One thing about Sue Dibny, she was beloved by every superhero out there.  Her funeral is filled with a Who’s Who of the DC Universe.  Ralph can hardly contain himself, literally, as his grief causes his body to lose substance.  Wonder Woman begins giving a heartfelt speech when the narrative switching to Green Arrow.  He immediately begins devising a plan to catch Sue’s killer.  As the funeral ends the different superhero teams, Justice League, The Outsiders, The Titans, and others scatter to follow leads.  Once everyone clears out Green Arrow secretly meets with Elongated Man, Hawkman, The Atom, Black Canary, and Zatanna. Once they are sure they are alone they begin to discuss who they think the killer really is, Doctor Light.  Hawkman, using his super hawk eyes, spots Green Lantern, Kyle Raynor and The Flash, Wally West, both eavesdropping.  They demand to know what the cloak and dagger is all about.  The group explains an incident that took place years ago when Doctor Light went mad and raped Sue Dibney.  Upon being caught he vows to return and kill her and kill all of their loved ones.  While trying to subdue him the group makes a drastic discussion along with Kyle and Wally’s predecessors, Hal Jordan and Barry Allen, the original Green Lantern and Flash.  Reluctantly they all agree to allow Zatanna to wipe his mind of all memories of the incident in order to prevent him from further harming any of them.  The group hunt down Doctor Light only to find him being protected by Deathstroke.

"Chapter Three: Serial Killer"

The fight with Deathstroke is hard-fought but they finally take him down by Green Arrow stabbing him in the eye with an arrow.  While subduing Doctor Light he breaks and all the memories they wiped flood back.  Both villains escape as Superman arrives on the scene.  Supes is suspicious but Wally covers for the group.  Superman reveals that evidence has been revealed to show that Doctor Light is not the killer.  The Flash later pulls Green Arrow aside and demands that he tell him everything.  It turns out that mind-wiping was a common practice for the group who Green Arrow refers to as “the clean-up crew.”  The bigwigs catch the villains, get the glory, and are off to save another day while the second string is left with the mess.  They used the method in extreme cases and tried not to abuse it.  This doesn’t set well with Wally who sees the practice as being amoral.   The issue ends with The Atom’s ex-wife, Jean Loring,  being strung up in a noose and left to die.  There appears to be a serial killer on the loose.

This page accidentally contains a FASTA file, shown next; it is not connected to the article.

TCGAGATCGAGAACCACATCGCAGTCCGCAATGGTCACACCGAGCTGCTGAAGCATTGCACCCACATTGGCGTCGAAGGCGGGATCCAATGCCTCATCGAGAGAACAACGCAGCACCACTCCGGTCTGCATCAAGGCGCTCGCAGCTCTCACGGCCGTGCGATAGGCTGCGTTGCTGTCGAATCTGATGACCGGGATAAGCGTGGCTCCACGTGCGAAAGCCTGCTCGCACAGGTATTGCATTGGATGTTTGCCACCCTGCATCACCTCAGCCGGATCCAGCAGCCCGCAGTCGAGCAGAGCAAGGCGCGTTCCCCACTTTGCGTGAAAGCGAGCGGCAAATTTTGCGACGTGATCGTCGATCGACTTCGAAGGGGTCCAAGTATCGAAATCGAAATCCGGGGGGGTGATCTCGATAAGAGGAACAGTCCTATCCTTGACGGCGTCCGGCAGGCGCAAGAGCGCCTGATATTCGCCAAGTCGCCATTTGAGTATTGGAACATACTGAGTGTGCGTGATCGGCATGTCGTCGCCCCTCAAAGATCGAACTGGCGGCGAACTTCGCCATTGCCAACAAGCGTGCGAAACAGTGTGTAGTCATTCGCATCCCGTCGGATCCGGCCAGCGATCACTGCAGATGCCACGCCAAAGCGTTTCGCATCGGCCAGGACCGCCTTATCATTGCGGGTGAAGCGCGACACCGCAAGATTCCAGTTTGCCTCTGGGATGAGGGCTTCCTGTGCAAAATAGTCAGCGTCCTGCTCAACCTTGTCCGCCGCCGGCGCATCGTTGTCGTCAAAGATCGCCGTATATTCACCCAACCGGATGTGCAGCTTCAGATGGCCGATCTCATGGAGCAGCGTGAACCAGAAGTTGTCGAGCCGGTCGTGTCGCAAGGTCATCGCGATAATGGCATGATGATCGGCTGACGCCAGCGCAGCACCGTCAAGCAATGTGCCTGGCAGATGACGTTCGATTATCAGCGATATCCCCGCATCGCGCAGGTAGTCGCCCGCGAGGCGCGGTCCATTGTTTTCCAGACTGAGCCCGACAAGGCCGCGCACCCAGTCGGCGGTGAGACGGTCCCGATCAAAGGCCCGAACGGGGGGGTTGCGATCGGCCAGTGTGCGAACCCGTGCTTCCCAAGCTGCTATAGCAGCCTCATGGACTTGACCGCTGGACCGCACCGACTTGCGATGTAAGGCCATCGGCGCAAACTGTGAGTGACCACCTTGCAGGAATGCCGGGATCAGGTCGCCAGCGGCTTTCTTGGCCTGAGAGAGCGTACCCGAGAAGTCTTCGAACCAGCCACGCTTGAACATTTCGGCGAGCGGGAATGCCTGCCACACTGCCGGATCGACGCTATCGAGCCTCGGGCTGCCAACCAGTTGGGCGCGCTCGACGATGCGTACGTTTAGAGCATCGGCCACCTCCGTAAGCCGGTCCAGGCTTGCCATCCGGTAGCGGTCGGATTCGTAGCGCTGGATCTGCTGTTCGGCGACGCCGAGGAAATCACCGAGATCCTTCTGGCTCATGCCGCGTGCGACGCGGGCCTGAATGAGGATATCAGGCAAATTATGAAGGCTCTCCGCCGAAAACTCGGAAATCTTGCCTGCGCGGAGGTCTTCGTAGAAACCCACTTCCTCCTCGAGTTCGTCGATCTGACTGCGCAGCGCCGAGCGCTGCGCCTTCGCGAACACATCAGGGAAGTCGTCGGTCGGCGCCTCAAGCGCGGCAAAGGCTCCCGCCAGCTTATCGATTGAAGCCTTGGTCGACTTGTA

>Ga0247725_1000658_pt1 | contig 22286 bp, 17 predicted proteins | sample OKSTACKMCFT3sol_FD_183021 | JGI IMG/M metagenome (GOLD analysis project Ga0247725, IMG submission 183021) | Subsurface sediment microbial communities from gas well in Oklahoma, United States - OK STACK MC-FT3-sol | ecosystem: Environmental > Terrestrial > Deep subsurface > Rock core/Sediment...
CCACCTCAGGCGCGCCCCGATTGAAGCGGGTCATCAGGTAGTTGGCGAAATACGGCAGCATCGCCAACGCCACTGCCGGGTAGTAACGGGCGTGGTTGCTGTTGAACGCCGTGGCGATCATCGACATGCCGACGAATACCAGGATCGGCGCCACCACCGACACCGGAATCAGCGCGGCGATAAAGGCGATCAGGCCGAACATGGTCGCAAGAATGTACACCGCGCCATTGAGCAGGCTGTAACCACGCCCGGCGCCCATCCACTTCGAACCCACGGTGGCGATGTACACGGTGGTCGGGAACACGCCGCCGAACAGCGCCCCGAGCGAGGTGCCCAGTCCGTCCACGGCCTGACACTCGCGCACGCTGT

"Chapter Four: Who Benefits"

Atom rushes through the phone lines to save Jean who had just called him and he cuts the rope in time.  The two share a moment as she expresses her gratitude.  This issue spends some time among the supervillians who all agree that pissing off the heroes this way is not good because nobody benefits.  Doctor Light has also been telling people that the heroes wiped his mind leaving the villains feeling afraid.  There is a great scene where Wonder Woman visits an inmate they suspect as having knowledge of the killer where she uses her lasso to get the truth.  Not once is anything more than her hand shown within the panels of this issue yet her presence and power is palpable.  Also, this cover is effing awesome!  Meanwhile, Batman has been Mr. Aloof and investigating the murder on his own.  After running every possible scenario, “the world’s greatest detective” just cannot wrap his mind around it and one question plays over and over again in his mind, “who benefits?”  In desperation, Green Arrow visits Hal Jordan’s grave and begs his best friend, now The Spectre, to tell him who the killer is.  He wants to but there are rules.  The issue closes on Lois Lane receiving a letter stating that they know who her husband is… and that she is next.

Come back next week were I review the final three issues in the series and let you know exactly what I thought of it.

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One thought on “Comics Review Part 1: Identity Crisis (Issues #1-4)

  1. Pingback: Comics Review Part 2: Identity Crisis (Issues #5-7) | Monkey In The Cage